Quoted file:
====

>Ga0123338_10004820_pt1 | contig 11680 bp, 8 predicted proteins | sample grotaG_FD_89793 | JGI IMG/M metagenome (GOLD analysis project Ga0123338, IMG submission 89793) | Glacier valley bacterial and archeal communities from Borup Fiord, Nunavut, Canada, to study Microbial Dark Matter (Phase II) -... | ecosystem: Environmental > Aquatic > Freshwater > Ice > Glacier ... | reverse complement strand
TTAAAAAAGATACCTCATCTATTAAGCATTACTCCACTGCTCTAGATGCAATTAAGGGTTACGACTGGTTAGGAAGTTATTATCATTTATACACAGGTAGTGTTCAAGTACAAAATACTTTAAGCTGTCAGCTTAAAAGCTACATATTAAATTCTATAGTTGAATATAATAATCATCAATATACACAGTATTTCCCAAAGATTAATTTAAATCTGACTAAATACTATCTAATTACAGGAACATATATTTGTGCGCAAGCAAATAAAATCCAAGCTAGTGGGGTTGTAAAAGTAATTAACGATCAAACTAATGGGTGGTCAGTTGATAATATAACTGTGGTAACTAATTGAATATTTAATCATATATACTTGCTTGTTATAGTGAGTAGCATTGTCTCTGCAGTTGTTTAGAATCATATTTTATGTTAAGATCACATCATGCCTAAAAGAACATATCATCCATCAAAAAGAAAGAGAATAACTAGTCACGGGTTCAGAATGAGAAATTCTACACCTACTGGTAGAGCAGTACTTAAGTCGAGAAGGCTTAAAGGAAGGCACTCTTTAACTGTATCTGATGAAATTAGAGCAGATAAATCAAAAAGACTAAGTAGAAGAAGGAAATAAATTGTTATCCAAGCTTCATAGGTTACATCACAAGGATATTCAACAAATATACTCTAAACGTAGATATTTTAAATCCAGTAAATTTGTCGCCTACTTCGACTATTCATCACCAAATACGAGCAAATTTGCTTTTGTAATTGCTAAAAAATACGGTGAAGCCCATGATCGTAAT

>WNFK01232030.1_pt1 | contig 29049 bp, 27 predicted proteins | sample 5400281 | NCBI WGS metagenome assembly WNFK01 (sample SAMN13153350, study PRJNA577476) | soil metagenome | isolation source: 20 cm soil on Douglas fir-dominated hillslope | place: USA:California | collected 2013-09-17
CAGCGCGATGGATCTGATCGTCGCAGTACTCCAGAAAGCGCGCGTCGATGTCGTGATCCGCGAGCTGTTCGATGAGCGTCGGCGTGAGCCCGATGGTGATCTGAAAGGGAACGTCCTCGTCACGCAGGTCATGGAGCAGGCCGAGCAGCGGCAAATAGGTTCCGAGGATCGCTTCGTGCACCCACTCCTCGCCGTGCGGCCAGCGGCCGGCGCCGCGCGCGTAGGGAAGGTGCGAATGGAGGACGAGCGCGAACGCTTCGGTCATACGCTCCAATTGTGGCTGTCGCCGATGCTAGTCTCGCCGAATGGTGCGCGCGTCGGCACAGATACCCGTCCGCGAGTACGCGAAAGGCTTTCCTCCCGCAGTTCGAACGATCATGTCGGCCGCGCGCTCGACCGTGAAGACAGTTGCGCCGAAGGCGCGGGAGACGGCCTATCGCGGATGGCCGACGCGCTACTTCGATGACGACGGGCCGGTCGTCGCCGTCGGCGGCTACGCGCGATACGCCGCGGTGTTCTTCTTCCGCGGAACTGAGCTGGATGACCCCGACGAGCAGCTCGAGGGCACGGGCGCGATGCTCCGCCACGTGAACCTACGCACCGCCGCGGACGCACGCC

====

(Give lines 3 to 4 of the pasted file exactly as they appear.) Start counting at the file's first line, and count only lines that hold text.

>WNFK01232030.1_pt1 | contig 29049 bp, 27 predicted proteins | sample 5400281 | NCBI WGS metagenome assembly WNFK01 (sample SAMN13153350, study PRJNA577476) | soil metagenome | isolation source: 20 cm soil on Douglas fir-dominated hillslope | place: USA:California | collected 2013-09-17
CAGCGCGATGGATCTGATCGTCGCAGTACTCCAGAAAGCGCGCGTCGATGTCGTGATCCGCGAGCTGTTCGATGAGCGTCGGCGTGAGCCCGATGGTGATCTGAAAGGGAACGTCCTCGTCACGCAGGTCATGGAGCAGGCCGAGCAGCGGCAAATAGGTTCCGAGGATCGCTTCGTGCACCCACTCCTCGCCGTGCGGCCAGCGGCCGGCGCCGCGCGCGTAGGGAAGGTGCGAATGGAGGACGAGCGCGAACGCTTCGGTCATACGCTCCAATTGTGGCTGTCGCCGATGCTAGTCTCGCCGAATGGTGCGCGCGTCGGCACAGATACCCGTCCGCGAGTACGCGAAAGGCTTTCCTCCCGCAGTTCGAACGATCATGTCGGCCGCGCGCTCGACCGTGAAGACAGTTGCGCCGAAGGCGCGGGAGACGGCCTATCGCGGATGGCCGACGCGCTACTTCGATGACGACGGGCCGGTCGTCGCCGTCGGCGGCTACGCGCGATACGCCGCGGTGTTCTTCTTCCGCGGAACTGAGCTGGATGACCCCGACGAGCAGCTCGAGGGCACGGGCGCGATGCTCCGCCACGTGAACCTACGCACCGCCGCGGACGCACGCC